The subversive stitch revisited: the politics of cloth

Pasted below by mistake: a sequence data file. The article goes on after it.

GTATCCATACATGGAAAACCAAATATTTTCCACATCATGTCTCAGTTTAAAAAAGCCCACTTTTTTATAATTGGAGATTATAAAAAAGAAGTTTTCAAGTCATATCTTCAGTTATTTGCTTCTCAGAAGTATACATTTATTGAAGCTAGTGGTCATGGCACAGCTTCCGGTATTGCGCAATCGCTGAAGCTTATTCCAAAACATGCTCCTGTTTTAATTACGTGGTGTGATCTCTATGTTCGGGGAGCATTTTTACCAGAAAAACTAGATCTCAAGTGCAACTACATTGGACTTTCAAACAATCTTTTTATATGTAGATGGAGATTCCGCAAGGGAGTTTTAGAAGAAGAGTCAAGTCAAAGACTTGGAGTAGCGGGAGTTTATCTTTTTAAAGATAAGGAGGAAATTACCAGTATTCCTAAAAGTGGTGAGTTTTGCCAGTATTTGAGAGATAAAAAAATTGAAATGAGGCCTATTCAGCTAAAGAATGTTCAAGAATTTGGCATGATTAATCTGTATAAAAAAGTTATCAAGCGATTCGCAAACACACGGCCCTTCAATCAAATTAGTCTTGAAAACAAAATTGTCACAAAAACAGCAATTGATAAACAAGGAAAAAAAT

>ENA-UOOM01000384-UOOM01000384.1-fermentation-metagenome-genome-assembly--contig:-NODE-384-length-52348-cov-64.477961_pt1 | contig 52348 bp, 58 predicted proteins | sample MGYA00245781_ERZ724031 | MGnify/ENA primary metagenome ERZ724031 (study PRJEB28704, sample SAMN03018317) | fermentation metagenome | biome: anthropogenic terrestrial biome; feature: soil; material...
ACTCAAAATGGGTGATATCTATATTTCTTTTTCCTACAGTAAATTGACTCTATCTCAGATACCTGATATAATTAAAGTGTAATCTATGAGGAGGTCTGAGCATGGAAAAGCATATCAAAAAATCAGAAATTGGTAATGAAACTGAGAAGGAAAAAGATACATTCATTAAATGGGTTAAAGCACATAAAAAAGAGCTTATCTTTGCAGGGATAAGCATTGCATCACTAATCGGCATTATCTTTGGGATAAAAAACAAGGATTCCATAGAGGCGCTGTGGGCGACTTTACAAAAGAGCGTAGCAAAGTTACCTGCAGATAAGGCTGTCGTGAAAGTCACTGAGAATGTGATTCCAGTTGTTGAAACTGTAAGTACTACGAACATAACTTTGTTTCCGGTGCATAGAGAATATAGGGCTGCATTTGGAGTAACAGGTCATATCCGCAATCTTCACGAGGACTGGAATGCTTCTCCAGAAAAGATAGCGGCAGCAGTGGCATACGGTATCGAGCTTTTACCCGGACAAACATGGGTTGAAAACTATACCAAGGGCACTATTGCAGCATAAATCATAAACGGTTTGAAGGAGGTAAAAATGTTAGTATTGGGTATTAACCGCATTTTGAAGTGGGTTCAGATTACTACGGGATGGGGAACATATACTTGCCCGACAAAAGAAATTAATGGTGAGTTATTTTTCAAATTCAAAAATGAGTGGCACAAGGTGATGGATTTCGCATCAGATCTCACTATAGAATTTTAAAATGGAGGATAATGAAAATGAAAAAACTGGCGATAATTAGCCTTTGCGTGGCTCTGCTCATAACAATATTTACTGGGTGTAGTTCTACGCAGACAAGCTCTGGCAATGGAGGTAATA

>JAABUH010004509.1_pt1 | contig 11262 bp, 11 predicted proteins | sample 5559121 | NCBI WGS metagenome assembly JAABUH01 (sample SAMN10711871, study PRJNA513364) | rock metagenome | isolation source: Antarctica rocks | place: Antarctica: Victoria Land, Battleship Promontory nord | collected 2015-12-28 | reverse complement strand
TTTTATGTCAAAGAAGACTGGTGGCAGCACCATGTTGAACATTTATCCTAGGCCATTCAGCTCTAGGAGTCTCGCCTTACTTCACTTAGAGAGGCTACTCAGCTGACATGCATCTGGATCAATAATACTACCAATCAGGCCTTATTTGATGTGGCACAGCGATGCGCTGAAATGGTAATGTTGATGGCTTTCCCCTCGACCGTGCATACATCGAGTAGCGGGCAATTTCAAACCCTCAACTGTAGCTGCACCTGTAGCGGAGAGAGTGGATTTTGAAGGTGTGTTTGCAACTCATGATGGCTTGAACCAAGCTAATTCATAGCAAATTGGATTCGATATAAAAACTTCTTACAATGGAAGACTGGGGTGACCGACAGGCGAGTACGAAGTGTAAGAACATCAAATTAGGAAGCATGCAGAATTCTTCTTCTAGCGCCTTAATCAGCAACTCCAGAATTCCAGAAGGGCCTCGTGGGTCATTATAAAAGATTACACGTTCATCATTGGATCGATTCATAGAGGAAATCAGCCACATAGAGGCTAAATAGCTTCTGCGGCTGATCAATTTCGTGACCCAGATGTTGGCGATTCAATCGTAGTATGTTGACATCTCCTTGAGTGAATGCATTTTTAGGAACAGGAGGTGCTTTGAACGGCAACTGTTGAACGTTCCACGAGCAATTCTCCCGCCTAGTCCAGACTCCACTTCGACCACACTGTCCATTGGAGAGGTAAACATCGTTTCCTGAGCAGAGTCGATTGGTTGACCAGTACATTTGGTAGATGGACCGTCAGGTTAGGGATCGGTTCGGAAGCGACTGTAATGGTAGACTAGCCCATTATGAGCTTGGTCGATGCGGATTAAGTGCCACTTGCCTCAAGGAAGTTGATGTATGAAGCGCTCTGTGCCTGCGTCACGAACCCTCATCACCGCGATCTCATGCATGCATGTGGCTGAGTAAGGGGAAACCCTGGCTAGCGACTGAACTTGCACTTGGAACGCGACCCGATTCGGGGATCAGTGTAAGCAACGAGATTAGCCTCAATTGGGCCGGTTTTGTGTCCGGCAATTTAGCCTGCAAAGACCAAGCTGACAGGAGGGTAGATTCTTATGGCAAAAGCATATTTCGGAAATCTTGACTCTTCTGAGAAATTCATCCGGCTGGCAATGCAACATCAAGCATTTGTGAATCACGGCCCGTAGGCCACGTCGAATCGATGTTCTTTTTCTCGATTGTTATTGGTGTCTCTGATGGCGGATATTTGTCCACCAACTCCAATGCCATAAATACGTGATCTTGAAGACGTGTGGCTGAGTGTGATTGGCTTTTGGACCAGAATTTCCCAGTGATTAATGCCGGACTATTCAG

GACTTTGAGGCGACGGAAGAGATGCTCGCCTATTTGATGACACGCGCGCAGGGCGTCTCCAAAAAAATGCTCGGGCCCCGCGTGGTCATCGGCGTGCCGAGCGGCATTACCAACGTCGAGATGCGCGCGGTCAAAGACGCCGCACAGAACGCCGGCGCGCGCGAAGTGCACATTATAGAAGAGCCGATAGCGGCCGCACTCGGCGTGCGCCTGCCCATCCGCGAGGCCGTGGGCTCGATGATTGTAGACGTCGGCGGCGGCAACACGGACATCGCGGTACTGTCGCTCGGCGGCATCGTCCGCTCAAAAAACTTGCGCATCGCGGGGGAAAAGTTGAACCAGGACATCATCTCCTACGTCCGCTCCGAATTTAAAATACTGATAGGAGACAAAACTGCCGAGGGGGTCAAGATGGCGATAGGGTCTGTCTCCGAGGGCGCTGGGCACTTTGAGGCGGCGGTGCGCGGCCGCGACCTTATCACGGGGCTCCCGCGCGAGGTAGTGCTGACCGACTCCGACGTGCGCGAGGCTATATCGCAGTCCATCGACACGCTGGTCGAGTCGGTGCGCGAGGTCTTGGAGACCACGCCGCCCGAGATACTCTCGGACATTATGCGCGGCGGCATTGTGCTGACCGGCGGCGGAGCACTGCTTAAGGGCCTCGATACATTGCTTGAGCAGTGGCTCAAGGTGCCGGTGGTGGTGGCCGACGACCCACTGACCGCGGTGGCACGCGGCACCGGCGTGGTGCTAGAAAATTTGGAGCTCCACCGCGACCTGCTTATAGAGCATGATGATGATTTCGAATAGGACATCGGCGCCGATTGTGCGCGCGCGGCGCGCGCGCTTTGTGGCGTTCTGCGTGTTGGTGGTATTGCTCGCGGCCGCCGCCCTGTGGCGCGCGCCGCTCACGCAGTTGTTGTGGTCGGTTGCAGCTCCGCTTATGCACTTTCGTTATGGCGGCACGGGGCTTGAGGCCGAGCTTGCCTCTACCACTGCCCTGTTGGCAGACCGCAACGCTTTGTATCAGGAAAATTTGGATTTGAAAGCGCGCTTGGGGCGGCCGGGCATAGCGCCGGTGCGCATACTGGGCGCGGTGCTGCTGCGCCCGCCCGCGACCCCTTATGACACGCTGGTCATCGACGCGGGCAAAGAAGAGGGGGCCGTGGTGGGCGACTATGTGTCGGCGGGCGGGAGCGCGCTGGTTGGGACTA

I really enjoyed this conference at the V&A last week. It explored the legacy of Rozsika Parker’s groundbreaking book ‘The subversive stitch’ and began with papers about the history of embroidery and then moved on to the politics of cloth today. As well as the papers it included some film screenings and workshops so it was a full programme. In fact such a full programme that I didn’t see everything because I was busy networking with new friends and old. For me, the highlights of the conference were Griselda Pollock’s paper on femininity, Jenni Sorkin’s interview with Elaine Reichak, Matt Smith’s paper on the Unravelled project and Kimberly Lamm talking about Ghada Amer. Unfortunately, Griselda Pollock couldn’t attend the conference but had sent her presentation instead. She spoke of Rozsika Parker, with whom she had collaborated, and told us about the power of textile and its cultural meaning. Elaine Reichak showed images of her embroideries that juxtapose traditional themes with modern texts and explained how one’s career is shaped by invitations to exhibit rather than a master plan. Matt Smith talked entertainingly about his work on the Messell family for the recent Unravelled exhibition at Nymans house. Many other presenters showed how textiles are being used as political weapons in ethical and social debates and are challenging structures of power using subversive stitching.